Earlier this week there was probably the most invasive hack and breach of privacy of all time. Ancestry site MyHeritage announced that 92 million customers who had used its DNA testing service had been compromised and their data stolen.
In the true spirit of such attacks, the company announced the hack more than seven months after it had happened. Such personal data cannot be more precious; pernicious use of such data would appear to be infinite. There is no greater invasion than the make-up of a human being’s data.
There appear to be bad actors everywhere and the channels of egregious data theft are manifold. The Smart Home, IoT devices, personal devices, not least the cellphone, and every digital and electronic device is vulnerable.
One course that would appear to be just as exposed is the humble email, a channel that many imagine to be approaching decrepitude, an ‘old’ technology that is being replaced by messaging and social media networks.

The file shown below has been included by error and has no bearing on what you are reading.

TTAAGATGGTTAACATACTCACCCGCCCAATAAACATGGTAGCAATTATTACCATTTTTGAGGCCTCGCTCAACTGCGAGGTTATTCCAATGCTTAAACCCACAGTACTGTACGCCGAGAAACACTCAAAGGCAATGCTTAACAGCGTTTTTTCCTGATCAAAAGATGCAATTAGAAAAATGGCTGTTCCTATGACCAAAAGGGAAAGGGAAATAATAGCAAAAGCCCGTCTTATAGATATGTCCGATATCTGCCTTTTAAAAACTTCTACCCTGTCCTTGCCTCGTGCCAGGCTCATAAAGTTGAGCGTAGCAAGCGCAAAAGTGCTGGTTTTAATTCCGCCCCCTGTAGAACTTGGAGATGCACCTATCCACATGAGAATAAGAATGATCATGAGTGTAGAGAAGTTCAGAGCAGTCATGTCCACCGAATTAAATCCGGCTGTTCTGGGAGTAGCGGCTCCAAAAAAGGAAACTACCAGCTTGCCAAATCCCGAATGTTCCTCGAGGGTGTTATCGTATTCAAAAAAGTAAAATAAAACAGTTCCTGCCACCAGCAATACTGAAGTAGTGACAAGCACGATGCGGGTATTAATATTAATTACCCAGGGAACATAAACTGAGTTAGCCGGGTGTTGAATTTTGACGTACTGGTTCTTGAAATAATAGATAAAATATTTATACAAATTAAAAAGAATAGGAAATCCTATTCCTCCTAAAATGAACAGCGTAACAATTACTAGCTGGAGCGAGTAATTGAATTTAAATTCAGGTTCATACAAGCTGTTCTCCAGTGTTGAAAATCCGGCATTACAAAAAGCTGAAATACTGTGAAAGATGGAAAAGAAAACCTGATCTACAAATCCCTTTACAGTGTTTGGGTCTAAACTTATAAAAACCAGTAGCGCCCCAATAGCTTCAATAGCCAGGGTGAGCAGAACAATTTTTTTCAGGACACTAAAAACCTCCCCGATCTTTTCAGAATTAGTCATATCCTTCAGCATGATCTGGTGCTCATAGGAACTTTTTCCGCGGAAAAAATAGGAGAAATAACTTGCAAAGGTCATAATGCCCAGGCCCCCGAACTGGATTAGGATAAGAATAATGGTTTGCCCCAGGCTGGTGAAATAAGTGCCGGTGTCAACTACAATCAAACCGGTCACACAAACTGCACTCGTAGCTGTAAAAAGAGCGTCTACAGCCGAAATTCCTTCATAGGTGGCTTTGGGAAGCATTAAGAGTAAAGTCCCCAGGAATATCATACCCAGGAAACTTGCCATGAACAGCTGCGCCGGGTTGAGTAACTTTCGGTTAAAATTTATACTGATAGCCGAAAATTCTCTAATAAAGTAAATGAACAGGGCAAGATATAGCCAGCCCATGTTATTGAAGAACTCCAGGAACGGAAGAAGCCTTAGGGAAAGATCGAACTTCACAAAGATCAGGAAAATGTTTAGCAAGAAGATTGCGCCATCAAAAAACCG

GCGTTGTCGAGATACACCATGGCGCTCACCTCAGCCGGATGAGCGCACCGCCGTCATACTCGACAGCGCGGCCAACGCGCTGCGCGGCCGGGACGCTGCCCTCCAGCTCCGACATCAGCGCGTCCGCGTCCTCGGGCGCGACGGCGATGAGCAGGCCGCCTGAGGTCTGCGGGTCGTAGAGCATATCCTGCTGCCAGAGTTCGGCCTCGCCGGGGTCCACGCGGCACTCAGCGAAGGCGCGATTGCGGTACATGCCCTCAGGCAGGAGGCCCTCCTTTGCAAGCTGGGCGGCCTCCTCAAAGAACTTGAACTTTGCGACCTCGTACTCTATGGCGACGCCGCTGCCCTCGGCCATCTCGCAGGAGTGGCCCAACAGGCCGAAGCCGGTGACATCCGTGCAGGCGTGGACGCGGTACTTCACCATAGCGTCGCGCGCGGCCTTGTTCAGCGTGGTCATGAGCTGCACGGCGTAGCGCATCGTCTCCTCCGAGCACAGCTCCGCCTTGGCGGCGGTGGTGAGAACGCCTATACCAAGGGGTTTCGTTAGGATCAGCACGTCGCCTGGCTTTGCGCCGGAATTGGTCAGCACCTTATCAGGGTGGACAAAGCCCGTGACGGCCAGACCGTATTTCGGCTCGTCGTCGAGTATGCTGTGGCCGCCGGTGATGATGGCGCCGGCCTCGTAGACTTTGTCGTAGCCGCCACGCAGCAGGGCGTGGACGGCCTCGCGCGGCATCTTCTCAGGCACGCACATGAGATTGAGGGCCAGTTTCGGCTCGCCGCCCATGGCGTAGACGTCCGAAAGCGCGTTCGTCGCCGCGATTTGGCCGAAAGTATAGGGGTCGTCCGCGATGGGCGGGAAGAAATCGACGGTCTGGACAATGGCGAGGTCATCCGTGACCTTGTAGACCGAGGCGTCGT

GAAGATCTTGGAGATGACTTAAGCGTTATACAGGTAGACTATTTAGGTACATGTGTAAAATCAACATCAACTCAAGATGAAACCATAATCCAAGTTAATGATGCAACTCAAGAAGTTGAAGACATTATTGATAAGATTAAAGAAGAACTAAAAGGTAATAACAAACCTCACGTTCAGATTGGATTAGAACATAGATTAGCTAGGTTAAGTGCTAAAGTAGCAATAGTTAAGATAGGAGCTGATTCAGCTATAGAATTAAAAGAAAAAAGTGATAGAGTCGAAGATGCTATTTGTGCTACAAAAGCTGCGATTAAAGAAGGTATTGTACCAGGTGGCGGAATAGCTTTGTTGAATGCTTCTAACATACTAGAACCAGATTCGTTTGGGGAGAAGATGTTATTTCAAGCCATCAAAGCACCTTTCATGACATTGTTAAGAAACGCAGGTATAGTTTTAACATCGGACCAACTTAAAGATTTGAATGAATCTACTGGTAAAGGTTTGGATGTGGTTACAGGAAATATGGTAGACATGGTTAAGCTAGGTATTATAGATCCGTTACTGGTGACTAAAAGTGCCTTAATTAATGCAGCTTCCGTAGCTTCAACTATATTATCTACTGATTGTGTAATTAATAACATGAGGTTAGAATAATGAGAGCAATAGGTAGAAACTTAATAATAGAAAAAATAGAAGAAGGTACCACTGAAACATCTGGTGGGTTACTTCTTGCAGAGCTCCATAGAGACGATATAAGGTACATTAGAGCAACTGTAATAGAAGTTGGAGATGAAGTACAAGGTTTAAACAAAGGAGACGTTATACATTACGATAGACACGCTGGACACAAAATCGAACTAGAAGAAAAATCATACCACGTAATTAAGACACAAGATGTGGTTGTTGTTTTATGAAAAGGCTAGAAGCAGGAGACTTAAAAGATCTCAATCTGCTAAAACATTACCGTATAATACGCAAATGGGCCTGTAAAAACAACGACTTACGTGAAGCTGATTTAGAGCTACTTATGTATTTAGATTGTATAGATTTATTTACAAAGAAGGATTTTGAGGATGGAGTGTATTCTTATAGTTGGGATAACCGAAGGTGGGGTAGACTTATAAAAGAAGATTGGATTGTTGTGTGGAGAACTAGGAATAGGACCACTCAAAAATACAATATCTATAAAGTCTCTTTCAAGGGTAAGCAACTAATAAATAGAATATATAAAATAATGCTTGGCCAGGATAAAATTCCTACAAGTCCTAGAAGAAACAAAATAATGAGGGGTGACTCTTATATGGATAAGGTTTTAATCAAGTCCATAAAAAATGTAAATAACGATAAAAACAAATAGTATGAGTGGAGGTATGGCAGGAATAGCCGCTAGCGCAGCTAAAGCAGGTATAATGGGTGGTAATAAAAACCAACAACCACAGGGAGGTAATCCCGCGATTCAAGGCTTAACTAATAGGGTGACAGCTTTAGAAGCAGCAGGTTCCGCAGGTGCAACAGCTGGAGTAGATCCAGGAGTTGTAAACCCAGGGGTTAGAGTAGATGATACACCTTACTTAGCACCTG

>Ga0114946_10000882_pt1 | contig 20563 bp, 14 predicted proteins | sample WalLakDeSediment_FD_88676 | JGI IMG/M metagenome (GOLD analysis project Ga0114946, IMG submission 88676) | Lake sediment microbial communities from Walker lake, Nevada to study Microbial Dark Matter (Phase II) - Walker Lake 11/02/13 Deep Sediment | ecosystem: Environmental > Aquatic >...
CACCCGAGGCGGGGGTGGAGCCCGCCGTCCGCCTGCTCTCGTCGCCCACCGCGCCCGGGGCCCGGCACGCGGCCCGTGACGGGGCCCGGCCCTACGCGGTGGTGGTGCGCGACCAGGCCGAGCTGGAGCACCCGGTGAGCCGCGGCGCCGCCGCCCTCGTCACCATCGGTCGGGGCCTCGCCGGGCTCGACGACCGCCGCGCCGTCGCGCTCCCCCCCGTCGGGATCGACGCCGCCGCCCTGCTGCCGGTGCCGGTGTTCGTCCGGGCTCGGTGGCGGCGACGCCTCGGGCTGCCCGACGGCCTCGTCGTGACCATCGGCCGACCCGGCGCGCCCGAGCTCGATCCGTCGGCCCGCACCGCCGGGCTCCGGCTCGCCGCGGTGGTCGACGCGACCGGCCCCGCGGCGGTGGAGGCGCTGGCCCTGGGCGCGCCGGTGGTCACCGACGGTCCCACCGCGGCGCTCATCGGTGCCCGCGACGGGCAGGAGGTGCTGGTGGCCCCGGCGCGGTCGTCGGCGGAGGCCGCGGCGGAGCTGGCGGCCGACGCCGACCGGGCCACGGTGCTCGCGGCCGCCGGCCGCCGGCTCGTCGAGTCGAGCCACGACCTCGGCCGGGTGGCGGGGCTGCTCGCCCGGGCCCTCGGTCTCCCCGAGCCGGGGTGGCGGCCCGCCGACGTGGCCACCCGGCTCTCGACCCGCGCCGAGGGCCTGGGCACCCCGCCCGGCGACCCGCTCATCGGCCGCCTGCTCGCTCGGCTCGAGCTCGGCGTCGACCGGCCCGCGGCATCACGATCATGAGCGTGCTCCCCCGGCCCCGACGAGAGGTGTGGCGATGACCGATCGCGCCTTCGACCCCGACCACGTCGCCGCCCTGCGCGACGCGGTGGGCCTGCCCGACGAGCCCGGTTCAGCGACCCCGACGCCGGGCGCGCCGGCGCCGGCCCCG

This apparently superannuated technology, however, is not as defunct as it would appear. According to Palo Alto-based technology research company The Radicati Group, in 2017, the total number of business and consumer emails sent and received per day was a staggering 269 billion.
Radicatia says this figure is expected to continue to grow at an average annual rate of 4.4% over the next four years, reaching 319.6 billion by the end of 2021. That doesn’t sound like a dead business in any way at all.
To that end, email still needs to be secure and while two-tier authentication certainly helps, not least with Gmail, deeper security needs to be adopted by email users.
Naturally, blockchain is the buzzword that can apparently cure all internet ills, but the recent entry of Envilope, a company that describes itself as ‘the world’s first blockchain-based postal service’ may prove to be an important addition to email security.